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Body Acceptance Is More Important Than Body Positivity

When it comes to disordered eating and body image issues, the term “body positivity” gets thrown around a lot. Although the intention behind this movement is good, sometimes the execution can get distorted and can cause more frustration than freedom. It’s far more important to have body acceptance than body positivity.

So what is body positivity?

The body positivity movement promotes the mindset that anyone can and should have a positive body image, despite their size, weight, looks, or any perceived “flaws,” and that we should accept others’ bodies. I love the purpose behind body positivity, but I also think that it can be an extremely unrealistic—and sometimes harmful—concept for some people.

The sad truth is that someone who has hated their body for 20 (or more) years cannot just flip a switch and suddenly love their body and themselves. When you struggle with body image and body acceptance, it is usually based on years of negative self-beliefs, patterns, and behaviors. It’s not something you can just turn off.

It takes awareness, commitment, and time to shift to a place of body acceptance.

True body acceptance and transformation begins with honesty. Be honest with where you are at and how you feel about your body. If you hate your body, that’s okay. If that is where you are right now in your journey, then accept it so that you can eventually transcend it.

You can’t truly change if you are denying your current reality.

Even if you can’t fathom the idea of accepting and loving your body, try to channel gratitude for your body. It is an incredible vessel and your lifelong companion. Although it may not look how you want it to look, or weigh what you want it to weigh, think of all the amazing things that it does on a daily basis. These are usually involuntary acts that you don’t even need to think about.



Fending off cold and disease…

Birthing new life into the world…

The list goes on and on. Stop and take a moment to reflect on all the wonderful things your body does day in and day out.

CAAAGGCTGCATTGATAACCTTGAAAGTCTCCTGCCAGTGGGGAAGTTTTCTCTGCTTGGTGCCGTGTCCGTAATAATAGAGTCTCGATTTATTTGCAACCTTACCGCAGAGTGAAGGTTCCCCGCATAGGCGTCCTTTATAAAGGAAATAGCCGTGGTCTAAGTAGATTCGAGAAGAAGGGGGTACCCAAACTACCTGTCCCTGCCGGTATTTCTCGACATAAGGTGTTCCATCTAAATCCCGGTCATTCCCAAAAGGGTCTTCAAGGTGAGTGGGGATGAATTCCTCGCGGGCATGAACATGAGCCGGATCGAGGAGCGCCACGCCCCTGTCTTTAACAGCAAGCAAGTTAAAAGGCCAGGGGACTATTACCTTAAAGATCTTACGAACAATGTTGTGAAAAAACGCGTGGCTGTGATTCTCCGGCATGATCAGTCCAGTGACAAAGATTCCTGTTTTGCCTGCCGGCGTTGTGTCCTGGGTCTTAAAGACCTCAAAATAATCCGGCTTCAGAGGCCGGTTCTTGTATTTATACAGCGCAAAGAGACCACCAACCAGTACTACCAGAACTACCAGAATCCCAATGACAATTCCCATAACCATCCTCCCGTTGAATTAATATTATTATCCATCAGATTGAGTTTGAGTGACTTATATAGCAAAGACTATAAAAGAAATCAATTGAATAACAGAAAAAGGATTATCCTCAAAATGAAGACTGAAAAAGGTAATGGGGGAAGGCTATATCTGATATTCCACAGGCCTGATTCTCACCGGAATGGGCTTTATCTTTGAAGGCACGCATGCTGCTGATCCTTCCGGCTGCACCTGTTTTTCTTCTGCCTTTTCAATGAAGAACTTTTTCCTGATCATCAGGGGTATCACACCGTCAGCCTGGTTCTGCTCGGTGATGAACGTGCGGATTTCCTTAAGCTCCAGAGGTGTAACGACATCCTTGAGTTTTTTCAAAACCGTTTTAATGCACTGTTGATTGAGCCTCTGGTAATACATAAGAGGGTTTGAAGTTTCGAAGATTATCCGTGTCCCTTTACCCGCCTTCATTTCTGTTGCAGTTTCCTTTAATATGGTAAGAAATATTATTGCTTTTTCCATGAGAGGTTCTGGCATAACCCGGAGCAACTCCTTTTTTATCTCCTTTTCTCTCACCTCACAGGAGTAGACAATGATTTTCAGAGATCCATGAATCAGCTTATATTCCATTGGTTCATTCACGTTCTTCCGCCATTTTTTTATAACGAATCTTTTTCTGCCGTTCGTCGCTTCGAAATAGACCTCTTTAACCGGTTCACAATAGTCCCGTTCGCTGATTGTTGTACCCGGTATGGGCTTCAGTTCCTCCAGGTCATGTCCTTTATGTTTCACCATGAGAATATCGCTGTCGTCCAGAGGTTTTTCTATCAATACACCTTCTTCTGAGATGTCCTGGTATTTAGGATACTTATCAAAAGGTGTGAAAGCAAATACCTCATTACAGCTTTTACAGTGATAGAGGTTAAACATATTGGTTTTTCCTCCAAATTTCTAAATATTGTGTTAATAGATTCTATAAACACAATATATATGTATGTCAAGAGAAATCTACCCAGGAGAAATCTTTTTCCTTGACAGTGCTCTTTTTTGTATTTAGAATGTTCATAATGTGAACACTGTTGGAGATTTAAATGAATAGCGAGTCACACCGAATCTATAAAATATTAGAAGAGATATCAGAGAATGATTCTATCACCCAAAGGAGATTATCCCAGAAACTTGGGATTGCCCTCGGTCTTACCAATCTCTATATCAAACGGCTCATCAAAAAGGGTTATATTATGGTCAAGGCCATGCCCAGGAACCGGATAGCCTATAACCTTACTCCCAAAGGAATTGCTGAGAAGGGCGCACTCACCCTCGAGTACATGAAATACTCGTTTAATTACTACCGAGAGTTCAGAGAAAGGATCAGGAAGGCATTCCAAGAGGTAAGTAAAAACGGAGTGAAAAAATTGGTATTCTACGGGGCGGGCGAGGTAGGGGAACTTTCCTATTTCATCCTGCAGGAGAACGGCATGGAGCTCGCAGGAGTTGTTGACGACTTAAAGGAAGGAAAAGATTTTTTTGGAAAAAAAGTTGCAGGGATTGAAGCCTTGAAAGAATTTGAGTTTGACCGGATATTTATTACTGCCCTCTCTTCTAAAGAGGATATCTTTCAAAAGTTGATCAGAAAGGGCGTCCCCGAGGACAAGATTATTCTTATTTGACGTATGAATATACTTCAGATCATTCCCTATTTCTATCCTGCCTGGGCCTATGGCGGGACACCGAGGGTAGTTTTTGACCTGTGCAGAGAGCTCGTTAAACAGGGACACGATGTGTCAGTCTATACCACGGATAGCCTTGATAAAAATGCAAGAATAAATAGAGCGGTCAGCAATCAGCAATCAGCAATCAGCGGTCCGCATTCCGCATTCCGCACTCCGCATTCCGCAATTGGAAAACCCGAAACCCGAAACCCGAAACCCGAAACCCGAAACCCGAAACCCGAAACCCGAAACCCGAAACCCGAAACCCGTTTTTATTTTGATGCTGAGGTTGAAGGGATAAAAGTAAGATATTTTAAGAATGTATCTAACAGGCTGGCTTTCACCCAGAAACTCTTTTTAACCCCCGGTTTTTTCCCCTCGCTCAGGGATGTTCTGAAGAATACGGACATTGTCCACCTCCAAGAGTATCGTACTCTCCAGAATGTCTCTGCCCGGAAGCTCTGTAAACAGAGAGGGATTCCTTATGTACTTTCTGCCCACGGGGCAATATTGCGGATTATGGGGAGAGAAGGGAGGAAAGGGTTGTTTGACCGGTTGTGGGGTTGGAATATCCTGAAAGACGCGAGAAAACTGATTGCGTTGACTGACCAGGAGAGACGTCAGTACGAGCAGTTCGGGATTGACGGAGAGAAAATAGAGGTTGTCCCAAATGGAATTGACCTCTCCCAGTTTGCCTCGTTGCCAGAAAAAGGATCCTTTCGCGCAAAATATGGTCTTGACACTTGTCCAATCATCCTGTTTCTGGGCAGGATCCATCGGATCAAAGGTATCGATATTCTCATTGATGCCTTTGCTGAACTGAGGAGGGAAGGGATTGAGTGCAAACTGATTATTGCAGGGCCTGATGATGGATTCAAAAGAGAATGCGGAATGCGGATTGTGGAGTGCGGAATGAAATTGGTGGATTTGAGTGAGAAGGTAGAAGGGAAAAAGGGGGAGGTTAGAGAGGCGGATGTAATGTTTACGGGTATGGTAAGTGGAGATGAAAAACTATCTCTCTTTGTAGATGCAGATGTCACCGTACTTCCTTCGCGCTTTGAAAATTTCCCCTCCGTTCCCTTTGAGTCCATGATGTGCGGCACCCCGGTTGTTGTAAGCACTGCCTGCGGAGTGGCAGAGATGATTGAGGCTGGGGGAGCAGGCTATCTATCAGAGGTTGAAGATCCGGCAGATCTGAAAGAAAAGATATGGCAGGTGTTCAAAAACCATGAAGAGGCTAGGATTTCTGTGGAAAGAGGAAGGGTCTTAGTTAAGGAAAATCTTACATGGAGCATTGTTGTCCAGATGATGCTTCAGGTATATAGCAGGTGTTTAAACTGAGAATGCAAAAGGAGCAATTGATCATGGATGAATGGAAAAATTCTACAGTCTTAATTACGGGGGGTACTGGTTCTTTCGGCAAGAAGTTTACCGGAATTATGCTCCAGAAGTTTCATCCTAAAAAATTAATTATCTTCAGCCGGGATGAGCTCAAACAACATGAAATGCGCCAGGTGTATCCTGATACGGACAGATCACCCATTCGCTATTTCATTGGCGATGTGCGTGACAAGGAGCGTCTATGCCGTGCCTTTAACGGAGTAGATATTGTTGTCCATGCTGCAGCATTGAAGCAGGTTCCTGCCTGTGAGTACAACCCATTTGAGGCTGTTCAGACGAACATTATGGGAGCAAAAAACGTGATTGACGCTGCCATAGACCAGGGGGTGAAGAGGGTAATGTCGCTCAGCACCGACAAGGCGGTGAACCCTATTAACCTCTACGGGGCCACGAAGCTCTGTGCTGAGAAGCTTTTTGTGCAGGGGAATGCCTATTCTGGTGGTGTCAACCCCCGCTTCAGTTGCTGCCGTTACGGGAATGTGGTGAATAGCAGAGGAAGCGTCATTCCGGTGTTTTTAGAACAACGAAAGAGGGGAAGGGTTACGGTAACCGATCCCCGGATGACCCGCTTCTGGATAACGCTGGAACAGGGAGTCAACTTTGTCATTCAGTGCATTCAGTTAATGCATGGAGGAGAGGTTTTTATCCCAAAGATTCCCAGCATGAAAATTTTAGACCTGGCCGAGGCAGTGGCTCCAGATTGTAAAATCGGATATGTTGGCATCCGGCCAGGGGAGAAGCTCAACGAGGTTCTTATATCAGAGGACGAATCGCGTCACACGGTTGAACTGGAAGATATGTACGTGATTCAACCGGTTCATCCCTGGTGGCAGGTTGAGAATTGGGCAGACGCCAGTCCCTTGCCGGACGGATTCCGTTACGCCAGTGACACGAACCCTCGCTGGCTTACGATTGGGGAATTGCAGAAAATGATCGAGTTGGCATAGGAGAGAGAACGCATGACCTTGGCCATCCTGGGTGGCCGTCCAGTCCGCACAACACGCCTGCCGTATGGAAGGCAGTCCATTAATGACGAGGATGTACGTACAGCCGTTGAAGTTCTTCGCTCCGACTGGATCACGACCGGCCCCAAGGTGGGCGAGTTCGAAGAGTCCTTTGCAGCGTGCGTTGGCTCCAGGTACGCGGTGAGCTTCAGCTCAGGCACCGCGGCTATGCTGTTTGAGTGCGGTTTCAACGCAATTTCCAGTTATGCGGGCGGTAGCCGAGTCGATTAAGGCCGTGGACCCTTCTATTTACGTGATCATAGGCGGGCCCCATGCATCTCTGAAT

A realization that really helped me connect with my body and stop the vicious self-talk and attacks was this:

Your body is an innocent bystander.

When you struggle with diet and weight, it can be second nature to shame and hate your body. But the truth is that food cravings and addiction stem from the mind. And all that negative self-talk, shaming, and hating your body? That’s the mind, too. When you overeat to numb and suppress a “bad” emotion? That’s your mind trying to protect you from pain. Do you see a pattern here?

It’s not your body’s fault that you struggle with food.

The idea of body positivity, let alone self-love, can seem like an impossibility to many people. I totally get it—that was me for so long. It took me almost half my life to realize that I didn’t have a food problem, I had a self-love problem. The first step to recovery was getting honest about my feelings toward my body. Then I had to dig deep to feel self-compassion as I worked through all the emotional garbage that was making me so unhappy and that was causing me to turn to food for comfort again and again.

Transformation needs to be founded in love, and that starts with honesty and acceptance.

Don’t aim for instant body positivity. Instead, make your goal eventual body acceptance. Start small, with honesty and acceptance of where you are at, how you feel, and where you want to go. Remember that fear-based motivation is never going to “fix” you; it won’t lead to real, lasting transformation. It’s like building a house on a shoddy foundation.

Take the time to lay a strong, loving foundation. From there, real, life-changing transformation will be inevitable.



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